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PI Program instructors published article in Nature presenting lessons learned from conducting workshops with researchers over the past 3 years. The take home lesson: Most researchers could find themselves in trouble with compliance or research integrity if they are not careful. Most of our workshop participants are talented researchers trying to do good work. But they have fallen into some common traps such as:

  • Getting overextended and not paying adequate attention
  • Being unsure of rules, particularly as they undertake new kinds of projects or regulations change
  • Not prioritizing compliance
  • Poor communication with team members, compliance officers, or others

Most people are not terribly adept at learning from the mistakes of others. But we hope that some researchers, at least, might take these lessons to heart and adopt lab management practices (such as holding regular meetings, developing standard operating procedures, and overseeing the work of others) that can help avoid a host of problems.

We are pleased that Nature has provided a venue for us to share our experiences. However, Nature not only “fixed” our American spellings, but they changed our title (we would never call our program “rehab”—that’s part of the point of the article) and cut our acknowledgements per their policy for Comment articles. Below we publish the Acknowledgements we submitted with the article.


The PI Program was initially funded by a supplement to the Washington University Clinical and Translational Science (CTSA) award (UL1 TR000448). The US Office of Research Integrity provided funding to conduct outcome assessment of the PI Program and to compare participants to a national sample of researchers (ORIIR140007). The PI Program is currently sponsored by the Collaborative Institutional Training Initiative (CITI) Program. We thank Tessa Gauzy, the PI Program Coordinator, for her assistance in preparing data for this paper; our PI Program participants, who permitted use of their data for this paper; and all the members of the “RePAIR” program development team, who are listed on the program website,

The PI Program recently established a partnership with the CITI Program at the University of Miami (CITI). CITI will serve as a program sponsor, coordinating the collection of program fees, providing PI Program participants with access to tailored refresher training on specific topics, and assisting in the promotion of the PI Program. We thank Dr. Paul Braunschweiger for championing this new partnership.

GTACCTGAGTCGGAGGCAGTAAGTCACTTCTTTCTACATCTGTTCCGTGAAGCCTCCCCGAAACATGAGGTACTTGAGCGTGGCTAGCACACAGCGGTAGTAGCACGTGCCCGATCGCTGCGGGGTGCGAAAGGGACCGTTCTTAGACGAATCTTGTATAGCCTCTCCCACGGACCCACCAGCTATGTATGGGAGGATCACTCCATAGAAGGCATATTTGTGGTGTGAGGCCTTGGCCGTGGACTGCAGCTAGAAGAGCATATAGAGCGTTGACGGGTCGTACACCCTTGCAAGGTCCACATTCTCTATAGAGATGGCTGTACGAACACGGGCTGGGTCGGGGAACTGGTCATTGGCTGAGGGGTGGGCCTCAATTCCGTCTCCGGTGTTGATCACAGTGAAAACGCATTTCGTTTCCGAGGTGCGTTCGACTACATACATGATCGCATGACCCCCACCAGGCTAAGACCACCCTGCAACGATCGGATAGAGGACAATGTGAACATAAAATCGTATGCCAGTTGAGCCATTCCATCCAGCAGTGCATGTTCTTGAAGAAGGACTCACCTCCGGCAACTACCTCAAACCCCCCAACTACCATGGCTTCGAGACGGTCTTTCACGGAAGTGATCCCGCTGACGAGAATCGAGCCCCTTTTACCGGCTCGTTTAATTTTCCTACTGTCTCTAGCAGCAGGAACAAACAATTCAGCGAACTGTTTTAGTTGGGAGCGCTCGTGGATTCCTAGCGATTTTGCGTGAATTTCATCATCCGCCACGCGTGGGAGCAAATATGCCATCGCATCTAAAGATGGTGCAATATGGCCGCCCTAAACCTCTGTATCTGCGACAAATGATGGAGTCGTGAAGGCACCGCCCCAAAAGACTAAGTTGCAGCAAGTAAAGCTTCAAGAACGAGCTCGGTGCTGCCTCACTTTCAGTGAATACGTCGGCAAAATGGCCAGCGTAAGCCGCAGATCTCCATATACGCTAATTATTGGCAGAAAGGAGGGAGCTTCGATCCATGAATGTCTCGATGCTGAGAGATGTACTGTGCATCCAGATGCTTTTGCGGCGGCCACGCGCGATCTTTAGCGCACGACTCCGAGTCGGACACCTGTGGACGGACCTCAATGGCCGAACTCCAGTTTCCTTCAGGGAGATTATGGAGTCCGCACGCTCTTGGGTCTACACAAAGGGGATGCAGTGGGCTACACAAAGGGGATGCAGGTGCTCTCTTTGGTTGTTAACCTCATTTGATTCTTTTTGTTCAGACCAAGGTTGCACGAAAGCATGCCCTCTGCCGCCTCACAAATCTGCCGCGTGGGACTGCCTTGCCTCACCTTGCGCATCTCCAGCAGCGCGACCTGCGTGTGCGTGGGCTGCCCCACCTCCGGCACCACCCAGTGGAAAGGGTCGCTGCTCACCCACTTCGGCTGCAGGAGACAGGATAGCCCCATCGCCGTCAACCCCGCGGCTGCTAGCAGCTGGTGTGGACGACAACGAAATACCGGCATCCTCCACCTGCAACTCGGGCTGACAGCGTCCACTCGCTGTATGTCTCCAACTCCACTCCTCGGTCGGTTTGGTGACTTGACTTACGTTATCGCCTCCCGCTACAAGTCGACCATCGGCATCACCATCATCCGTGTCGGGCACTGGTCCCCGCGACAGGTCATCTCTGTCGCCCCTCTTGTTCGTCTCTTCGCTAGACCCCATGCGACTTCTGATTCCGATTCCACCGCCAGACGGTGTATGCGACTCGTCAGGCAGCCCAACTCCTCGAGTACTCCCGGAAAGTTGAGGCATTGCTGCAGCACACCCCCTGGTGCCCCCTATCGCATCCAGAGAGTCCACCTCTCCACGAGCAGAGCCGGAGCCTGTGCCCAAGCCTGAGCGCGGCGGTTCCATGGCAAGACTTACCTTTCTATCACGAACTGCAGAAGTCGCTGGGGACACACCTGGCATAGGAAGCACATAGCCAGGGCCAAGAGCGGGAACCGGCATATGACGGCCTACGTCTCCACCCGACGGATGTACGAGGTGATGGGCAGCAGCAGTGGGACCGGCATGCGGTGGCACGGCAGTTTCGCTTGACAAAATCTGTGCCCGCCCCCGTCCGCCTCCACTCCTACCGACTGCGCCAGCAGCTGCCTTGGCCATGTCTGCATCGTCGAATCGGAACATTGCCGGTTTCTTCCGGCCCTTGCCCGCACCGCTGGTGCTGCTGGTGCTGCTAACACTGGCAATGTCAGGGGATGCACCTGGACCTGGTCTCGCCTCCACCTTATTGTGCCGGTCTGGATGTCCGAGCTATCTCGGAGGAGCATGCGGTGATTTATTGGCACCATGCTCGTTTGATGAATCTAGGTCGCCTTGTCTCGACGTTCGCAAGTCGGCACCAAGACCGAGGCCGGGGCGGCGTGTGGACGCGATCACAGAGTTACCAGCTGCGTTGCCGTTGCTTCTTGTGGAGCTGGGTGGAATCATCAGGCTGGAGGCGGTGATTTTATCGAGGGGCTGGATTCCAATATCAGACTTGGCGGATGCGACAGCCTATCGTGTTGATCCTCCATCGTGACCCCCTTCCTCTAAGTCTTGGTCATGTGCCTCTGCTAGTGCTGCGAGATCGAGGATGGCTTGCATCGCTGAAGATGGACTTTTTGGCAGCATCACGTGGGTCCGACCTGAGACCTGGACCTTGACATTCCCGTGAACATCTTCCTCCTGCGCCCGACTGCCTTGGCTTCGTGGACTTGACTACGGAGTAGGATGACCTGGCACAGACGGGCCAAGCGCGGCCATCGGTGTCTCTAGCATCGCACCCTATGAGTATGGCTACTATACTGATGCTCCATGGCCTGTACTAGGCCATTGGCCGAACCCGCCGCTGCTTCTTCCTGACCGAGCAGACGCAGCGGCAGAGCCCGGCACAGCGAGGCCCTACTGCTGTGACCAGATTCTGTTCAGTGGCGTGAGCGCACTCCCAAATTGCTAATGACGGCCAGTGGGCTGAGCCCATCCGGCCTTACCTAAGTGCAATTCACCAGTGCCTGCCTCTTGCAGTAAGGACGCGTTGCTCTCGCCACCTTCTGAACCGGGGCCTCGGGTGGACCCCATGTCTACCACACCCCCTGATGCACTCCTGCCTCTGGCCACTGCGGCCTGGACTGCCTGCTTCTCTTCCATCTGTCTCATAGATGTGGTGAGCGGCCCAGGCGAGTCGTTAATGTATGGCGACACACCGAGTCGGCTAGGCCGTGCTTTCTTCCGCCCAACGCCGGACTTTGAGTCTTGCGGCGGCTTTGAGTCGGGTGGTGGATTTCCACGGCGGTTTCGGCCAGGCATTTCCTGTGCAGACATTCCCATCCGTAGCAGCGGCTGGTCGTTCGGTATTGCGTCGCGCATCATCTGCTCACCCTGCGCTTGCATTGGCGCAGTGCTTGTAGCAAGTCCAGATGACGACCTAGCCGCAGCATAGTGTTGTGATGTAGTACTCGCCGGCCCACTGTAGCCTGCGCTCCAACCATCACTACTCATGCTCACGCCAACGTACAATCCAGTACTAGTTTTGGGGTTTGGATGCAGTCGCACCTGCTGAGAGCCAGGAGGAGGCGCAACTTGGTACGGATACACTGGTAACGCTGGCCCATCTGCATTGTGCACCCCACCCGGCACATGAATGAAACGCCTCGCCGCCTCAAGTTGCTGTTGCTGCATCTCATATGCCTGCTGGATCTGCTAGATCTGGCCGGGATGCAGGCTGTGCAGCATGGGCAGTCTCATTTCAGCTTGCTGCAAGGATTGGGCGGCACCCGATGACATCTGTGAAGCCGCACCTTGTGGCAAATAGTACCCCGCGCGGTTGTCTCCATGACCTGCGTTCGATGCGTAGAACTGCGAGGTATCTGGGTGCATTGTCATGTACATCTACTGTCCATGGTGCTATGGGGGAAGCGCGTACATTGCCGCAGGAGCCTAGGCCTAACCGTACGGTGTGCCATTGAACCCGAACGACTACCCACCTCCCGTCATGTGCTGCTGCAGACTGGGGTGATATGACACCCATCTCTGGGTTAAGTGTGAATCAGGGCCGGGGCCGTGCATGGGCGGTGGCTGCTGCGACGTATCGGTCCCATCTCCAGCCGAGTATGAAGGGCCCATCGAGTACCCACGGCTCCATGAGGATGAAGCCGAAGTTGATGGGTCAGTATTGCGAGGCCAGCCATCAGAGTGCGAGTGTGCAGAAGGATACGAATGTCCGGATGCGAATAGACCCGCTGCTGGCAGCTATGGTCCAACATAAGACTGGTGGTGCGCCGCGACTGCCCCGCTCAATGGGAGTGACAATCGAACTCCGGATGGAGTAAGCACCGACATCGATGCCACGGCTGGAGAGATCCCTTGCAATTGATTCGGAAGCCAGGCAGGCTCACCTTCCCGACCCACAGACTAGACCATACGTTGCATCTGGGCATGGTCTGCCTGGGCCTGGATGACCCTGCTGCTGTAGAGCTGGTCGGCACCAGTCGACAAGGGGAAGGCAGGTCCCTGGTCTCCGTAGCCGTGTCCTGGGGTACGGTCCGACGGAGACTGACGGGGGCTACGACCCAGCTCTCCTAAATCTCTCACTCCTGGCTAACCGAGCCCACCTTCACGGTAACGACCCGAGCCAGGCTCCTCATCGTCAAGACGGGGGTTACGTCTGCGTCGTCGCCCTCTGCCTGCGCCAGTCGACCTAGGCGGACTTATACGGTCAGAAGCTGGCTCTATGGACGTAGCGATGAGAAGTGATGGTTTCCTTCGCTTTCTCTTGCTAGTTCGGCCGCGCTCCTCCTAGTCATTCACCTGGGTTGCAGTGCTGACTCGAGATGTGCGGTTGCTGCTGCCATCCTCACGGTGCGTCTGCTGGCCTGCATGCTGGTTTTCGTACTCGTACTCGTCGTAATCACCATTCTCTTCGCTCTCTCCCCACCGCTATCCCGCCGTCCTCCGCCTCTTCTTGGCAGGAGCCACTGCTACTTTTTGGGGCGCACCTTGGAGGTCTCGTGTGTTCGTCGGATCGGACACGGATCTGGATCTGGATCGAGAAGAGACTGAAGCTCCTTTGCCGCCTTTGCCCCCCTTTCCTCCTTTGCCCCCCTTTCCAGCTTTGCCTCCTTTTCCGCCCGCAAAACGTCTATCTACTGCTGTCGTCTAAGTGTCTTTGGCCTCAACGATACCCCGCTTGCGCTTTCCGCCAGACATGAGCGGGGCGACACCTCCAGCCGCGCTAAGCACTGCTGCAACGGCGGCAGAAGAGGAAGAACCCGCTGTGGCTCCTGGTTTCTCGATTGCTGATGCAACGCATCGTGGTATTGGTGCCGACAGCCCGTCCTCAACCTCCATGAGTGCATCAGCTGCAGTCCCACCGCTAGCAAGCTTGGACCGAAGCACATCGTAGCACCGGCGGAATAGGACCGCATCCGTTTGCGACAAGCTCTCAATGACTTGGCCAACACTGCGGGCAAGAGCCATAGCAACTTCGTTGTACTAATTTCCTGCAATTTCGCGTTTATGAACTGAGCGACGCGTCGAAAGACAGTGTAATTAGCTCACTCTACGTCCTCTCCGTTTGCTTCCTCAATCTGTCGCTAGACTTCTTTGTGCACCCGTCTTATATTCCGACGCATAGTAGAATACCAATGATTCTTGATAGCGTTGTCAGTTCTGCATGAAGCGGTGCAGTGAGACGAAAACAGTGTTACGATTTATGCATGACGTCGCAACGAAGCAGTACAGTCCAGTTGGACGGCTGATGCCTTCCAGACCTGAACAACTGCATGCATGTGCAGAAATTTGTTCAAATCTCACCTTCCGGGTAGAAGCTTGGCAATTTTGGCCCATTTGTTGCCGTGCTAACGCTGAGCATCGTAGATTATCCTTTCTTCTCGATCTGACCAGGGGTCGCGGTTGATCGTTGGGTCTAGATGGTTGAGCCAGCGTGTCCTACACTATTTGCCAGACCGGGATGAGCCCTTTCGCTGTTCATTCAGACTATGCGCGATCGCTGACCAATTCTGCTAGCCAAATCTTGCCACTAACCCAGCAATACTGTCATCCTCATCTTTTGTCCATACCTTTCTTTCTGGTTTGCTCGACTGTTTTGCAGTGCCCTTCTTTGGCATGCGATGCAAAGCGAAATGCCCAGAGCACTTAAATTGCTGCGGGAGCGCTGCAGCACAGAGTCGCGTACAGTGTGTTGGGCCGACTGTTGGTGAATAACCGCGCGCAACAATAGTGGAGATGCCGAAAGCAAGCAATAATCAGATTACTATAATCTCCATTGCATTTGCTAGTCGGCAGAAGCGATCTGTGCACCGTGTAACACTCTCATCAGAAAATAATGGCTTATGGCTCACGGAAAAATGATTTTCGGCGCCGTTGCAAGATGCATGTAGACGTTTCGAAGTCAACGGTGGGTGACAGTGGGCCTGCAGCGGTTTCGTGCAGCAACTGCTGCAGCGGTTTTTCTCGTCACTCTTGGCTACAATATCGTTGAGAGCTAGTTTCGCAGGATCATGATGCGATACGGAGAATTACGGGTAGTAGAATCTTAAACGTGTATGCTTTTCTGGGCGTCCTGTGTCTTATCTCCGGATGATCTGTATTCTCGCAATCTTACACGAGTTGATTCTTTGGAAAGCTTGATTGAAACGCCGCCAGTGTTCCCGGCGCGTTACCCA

The PI Program will continue to be administered through Washington University in St. Louis and staffed by faculty from Washington University and Saint Louis University. All PI Program workshops for 2015 will be offered in St. Louis on the campus of Washington University School of Medicine.

James M. DuBois, ScD, PhD, Director of the PI Program, was lead author on a paper that received a 2014 Professionalism Article Prize from the American Board of Internal Medicine (ABIM). The paper, titled “A Humble Task: Restoring Virtue in an Age of Conflicted Interests,” was published in Academic Medicine. The ABIM Foundation created this prize to recognize and encourage scholarship that advances medical professionalism.

HRP6-13The Health Improvement Institute bestowed is Annual Award for Innovation on the Professionalism and Integrity in Research Program for its “P.I. Program Workshop”.

Awards are given for demonstrated excellence in promoting the well-being of people who participate in research. Judges are drawn from academic, compliance, consulting, health services, legal, and research review organizations.

James DuBois, P.I. Program Director, received a grant from the U.S. Office of Research Integrity to develop assessment instruments, validate the assessments with a diverse sample of 700 researchers working in the U.S., and use them for P.I. Program assessment. Within the P.I. Program, all assessment will be formative—that is, used for educational purposes to provide feedback to participants. P.I. Program faculty—John Chibnall, Raymond Tait, and Jillon Vander Wal—will serve as co-investigators, with Michael Mumford serving as a consultant to the project.